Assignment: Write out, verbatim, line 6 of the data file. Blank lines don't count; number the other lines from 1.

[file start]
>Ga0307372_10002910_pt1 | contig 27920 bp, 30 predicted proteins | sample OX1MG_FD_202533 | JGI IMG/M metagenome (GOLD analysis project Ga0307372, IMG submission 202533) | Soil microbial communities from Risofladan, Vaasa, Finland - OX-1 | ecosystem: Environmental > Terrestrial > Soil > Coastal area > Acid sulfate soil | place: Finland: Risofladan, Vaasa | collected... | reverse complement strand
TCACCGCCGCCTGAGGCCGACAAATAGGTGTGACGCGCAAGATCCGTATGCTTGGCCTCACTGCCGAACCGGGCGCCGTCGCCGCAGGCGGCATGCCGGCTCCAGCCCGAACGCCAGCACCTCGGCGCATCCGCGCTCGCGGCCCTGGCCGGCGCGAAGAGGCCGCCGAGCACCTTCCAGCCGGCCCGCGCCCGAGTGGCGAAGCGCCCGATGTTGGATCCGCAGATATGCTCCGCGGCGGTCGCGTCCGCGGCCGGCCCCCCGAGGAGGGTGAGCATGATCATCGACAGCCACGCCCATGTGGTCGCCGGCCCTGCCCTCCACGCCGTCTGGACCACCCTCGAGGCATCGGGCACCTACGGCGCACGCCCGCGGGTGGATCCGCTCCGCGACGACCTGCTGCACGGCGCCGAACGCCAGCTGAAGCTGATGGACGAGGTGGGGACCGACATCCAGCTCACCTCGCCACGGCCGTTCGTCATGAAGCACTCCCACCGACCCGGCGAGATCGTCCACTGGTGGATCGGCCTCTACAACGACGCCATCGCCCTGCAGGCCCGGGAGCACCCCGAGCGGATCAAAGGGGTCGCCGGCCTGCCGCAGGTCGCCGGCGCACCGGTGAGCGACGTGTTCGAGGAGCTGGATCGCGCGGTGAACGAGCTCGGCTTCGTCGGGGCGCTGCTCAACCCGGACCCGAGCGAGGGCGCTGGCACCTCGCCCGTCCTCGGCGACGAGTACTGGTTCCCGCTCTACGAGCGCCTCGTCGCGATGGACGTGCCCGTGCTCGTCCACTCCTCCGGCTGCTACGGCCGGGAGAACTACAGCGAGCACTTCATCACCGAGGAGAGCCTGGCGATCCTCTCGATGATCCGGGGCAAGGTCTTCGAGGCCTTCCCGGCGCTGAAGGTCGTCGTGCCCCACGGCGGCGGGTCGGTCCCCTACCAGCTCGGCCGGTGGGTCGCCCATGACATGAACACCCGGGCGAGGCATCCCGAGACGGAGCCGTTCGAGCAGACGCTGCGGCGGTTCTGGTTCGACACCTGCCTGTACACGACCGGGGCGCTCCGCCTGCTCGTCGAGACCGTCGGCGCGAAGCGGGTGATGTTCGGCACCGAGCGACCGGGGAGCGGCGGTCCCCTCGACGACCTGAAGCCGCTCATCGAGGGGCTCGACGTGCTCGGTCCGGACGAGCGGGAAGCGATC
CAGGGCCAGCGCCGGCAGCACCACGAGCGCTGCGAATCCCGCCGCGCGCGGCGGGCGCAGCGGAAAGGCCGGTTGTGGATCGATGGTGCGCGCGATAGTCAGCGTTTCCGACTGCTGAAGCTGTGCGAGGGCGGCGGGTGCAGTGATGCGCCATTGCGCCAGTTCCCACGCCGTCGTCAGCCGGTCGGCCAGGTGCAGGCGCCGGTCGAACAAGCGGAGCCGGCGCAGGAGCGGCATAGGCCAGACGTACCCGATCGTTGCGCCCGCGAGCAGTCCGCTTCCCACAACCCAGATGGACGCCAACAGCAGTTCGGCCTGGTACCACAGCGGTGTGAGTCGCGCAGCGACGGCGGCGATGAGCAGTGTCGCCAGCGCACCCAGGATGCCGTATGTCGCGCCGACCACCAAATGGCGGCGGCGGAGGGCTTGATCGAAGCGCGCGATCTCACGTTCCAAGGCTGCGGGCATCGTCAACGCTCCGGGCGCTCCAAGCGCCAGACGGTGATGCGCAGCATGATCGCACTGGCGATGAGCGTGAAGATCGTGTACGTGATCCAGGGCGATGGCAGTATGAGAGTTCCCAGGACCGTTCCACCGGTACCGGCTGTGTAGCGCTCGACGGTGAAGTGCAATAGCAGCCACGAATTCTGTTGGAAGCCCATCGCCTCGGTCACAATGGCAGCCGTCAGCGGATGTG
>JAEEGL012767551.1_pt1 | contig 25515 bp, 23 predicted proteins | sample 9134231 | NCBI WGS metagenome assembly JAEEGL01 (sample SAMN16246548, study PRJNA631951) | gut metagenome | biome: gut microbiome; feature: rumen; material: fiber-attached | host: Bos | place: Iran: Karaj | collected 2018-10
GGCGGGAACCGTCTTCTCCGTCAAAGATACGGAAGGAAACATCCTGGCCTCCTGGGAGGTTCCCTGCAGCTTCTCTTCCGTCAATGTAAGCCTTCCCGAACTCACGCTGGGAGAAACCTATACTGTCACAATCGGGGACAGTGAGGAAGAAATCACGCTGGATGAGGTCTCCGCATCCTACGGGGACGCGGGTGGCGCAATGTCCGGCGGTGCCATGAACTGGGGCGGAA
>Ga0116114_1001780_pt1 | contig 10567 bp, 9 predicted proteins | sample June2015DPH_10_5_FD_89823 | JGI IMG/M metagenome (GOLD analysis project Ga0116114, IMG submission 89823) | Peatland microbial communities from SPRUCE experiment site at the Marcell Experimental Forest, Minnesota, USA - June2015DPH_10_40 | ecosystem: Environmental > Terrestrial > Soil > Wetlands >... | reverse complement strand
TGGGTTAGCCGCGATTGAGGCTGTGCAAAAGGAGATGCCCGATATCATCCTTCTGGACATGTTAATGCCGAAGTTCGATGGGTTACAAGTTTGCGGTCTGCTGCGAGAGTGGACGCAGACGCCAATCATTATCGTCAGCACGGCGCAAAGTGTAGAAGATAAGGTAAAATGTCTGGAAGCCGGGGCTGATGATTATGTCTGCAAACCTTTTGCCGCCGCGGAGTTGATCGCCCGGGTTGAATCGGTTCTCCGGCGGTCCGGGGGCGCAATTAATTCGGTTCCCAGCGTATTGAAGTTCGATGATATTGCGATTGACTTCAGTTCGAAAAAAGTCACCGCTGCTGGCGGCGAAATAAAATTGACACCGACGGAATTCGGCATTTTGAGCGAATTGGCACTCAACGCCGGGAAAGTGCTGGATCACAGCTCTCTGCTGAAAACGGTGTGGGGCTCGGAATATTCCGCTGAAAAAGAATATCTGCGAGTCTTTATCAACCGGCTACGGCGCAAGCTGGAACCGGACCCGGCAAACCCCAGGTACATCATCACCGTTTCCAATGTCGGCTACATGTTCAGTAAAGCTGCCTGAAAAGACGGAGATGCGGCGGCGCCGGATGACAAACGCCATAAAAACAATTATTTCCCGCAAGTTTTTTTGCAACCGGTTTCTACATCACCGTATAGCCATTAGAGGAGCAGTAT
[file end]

>Ga0116114_1001780_pt1 | contig 10567 bp, 9 predicted proteins | sample June2015DPH_10_5_FD_89823 | JGI IMG/M metagenome (GOLD analysis project Ga0116114, IMG submission 89823) | Peatland microbial communities from SPRUCE experiment site at the Marcell Experimental Forest, Minnesota, USA - June2015DPH_10_40 | ecosystem: Environmental > Terrestrial > Soil > Wetlands >... | reverse complement strand